While trying to get management and other users to buy into learning Dynamo, one topic keeps coming up that keeps frightening them away:
What is the risk of downloading malicious code from the dynamo package manager or other locations “that’ll infect our machines/network” or “upload our data to a 3rd party”
I know sounds silly, but they do fear that a user would download a innocent looking package that’ll actually upload the model to a ftp site in the background while say … exporting room data to an excel file.
I agree with @Konrad_K_Sobon on this, but i have the following to add.
With dynamo being open sourced anyone could check the code from that point of view as a vetting process, then as long as the packages are not done in c# you could vet them in a off the grid system/virtual machine arrangement.
The only areas that i would worry about if i was worried would be the python coded nodes and c# coded packages, as these will be the only two vector points that would be used.
To vet a python node you can open/read/understand the code prior to running by checking what modules are imported and what the code does.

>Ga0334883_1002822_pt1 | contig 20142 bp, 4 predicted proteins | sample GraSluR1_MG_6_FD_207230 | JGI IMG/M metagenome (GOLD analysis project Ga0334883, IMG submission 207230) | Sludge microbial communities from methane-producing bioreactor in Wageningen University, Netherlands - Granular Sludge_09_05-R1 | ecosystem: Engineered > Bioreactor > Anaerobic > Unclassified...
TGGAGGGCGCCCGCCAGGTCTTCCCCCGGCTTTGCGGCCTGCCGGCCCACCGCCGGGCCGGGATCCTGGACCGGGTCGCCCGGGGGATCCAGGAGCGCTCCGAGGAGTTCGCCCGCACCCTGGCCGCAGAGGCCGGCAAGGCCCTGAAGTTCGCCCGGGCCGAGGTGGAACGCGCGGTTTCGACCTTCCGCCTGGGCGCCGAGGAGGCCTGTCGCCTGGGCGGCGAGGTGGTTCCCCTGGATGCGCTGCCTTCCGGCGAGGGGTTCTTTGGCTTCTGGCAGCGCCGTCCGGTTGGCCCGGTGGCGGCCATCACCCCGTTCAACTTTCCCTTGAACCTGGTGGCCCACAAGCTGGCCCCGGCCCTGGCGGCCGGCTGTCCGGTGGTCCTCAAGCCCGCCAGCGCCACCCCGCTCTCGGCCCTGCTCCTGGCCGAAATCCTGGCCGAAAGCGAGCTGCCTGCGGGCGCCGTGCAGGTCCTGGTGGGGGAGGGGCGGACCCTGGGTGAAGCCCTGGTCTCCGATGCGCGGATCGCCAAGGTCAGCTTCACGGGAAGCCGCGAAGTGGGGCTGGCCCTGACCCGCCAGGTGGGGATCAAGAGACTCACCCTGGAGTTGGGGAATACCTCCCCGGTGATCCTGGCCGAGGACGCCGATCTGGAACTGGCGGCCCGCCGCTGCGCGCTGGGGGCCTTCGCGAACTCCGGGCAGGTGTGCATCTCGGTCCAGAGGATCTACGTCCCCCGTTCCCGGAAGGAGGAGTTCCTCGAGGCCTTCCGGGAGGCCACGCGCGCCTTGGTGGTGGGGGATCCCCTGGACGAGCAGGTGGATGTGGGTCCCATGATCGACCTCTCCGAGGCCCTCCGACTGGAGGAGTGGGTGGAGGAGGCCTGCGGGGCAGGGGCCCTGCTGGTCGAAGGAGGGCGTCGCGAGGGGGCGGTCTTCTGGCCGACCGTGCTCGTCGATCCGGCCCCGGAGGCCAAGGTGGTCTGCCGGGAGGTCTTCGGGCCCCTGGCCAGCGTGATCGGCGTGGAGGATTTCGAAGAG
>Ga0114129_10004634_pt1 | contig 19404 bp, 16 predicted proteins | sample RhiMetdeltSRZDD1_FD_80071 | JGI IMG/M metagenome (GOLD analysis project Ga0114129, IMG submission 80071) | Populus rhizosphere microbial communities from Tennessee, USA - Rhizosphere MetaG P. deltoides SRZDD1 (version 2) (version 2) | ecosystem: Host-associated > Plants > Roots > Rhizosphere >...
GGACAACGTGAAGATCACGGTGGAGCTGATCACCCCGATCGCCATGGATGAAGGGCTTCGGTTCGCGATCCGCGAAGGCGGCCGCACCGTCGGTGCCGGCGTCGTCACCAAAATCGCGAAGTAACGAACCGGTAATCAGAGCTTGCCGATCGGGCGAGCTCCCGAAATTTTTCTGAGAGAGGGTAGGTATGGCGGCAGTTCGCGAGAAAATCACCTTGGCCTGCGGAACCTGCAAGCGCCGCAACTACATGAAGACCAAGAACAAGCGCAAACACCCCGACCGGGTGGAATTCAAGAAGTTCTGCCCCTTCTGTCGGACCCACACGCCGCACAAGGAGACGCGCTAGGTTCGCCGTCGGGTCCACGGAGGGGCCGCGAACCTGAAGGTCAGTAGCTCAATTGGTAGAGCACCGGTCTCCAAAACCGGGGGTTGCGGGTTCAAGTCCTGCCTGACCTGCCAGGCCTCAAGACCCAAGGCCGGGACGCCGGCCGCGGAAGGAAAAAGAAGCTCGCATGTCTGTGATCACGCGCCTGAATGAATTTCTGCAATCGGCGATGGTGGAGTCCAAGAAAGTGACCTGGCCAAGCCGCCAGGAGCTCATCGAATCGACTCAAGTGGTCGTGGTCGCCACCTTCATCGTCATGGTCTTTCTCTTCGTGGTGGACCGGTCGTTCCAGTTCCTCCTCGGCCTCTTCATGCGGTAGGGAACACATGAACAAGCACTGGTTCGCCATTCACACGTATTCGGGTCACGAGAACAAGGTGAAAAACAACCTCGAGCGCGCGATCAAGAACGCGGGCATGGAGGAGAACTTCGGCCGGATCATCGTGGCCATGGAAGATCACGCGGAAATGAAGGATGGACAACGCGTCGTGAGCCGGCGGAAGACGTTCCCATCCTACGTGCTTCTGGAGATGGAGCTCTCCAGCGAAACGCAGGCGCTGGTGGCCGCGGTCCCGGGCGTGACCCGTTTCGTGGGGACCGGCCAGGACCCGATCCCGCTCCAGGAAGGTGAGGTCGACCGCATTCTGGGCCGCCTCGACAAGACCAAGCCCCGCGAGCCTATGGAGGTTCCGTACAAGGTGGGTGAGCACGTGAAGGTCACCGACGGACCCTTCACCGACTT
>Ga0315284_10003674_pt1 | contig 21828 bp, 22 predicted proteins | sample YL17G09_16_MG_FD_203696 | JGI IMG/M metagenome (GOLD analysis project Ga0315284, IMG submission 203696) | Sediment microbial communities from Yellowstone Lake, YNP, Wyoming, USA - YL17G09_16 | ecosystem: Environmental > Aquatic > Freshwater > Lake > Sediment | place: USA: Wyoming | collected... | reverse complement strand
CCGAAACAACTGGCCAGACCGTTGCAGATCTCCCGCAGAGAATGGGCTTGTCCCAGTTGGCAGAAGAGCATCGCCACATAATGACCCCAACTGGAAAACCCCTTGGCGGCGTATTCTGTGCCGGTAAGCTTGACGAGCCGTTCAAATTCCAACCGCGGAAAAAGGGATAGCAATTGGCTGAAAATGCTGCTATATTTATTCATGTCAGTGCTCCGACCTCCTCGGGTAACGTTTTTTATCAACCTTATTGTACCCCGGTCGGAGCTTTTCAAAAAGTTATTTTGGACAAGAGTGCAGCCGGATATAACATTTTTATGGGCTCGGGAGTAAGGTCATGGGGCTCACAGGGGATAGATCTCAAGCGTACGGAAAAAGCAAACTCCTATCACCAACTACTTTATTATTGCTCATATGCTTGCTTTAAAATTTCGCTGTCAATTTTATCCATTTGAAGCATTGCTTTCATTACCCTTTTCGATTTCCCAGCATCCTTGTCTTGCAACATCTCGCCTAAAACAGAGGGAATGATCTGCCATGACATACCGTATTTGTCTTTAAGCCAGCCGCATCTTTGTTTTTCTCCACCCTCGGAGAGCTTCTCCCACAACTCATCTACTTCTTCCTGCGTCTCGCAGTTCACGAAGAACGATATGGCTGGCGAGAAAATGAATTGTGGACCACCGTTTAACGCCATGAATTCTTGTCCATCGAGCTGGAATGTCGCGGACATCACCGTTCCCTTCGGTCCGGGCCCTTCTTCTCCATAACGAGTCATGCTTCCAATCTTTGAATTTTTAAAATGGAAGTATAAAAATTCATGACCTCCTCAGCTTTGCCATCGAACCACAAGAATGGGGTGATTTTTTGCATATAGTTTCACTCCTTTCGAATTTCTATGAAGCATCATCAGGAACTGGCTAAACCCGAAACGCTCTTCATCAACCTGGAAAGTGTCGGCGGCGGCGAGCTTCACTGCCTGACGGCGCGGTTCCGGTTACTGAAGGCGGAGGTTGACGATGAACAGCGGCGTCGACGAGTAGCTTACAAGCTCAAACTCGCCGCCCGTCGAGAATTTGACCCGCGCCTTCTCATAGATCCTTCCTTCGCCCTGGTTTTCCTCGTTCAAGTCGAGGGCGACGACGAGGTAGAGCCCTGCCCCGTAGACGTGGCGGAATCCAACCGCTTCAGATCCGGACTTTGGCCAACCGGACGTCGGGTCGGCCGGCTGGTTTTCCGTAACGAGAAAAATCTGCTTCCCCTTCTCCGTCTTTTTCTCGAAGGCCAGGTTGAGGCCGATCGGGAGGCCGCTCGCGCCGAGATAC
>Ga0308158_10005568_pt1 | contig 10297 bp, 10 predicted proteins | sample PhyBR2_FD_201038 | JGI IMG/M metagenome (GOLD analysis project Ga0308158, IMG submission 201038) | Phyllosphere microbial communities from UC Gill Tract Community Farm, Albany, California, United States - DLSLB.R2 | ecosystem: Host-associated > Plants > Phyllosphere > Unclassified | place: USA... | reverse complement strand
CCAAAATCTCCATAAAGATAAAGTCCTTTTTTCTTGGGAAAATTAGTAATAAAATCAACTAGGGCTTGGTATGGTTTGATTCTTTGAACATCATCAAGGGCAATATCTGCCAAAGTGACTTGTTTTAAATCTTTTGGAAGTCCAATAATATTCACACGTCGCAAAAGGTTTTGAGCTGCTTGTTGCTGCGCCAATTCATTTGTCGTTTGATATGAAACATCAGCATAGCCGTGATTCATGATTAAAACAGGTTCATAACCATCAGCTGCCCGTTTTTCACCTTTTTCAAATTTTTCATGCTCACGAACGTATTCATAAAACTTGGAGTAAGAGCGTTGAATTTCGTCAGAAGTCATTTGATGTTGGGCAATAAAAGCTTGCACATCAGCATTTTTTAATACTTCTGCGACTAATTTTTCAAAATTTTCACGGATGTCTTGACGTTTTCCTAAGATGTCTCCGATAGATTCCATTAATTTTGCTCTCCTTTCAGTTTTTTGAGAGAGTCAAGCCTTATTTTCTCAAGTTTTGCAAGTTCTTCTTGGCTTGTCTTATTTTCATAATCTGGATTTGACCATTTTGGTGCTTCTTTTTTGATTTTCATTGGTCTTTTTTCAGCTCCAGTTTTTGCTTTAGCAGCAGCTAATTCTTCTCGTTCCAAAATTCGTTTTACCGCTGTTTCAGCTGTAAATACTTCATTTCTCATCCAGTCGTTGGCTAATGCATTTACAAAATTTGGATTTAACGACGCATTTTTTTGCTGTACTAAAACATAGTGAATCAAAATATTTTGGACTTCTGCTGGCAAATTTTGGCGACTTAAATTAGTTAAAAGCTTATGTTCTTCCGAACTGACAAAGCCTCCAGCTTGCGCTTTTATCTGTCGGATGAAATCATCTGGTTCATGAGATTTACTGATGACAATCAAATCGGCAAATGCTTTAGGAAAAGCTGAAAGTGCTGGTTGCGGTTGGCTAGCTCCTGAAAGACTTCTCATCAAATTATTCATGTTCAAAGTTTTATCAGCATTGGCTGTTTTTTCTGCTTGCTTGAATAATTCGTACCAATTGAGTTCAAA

A lot of the time benefits of using dynamo would be lost because of the extra time required to vet all of the packages at every release.
Edit: Add last paragraph
Konrad - your response is a little irresponsible imo.
Are you telling us that there is no chance someone will create a malicious python node?
Are you telling us that no one would want to steal a dynamo model of any building?
There are numerous accounts of people writing malicious code, “just for a laugh”.
Most dynamo users won’t be programmers so their concerns are real.
What is to stop someone writing a malicious python node? How can a ‘regular’ user vet this?
‘grow up’ is not the answer here.
Could you give some examples of what you are exposing here? Fear is no good adviser
Basically - due diligence when trying any unknown package.
@Brendan_Cassidy - opening the nodes and checking what was going on in the background what what I had suggested. Nice to get that backed up.
Fear of the unknown I guess is driving the question - they hear “script” and “Code” and worrry.
It would be good to develop some basic Python skills or just use the OOTB nodes and the very known and recommended packages:
Well that escalated quickly.
Talking to those that have raised these concerns have come from a background of having working in certain fields like nuclear, where security is pretty tight over the model data - computers on lock down, no paper left on a desk when your not at it…
Thanks to those that taken the time to respond. Was informative.
I thnk one of the best answers was from @Yna_Db. Simply put, use packages that are well known and created by people who really want to hurt their reputation.
This includes (but is not limited to) the list on the primer.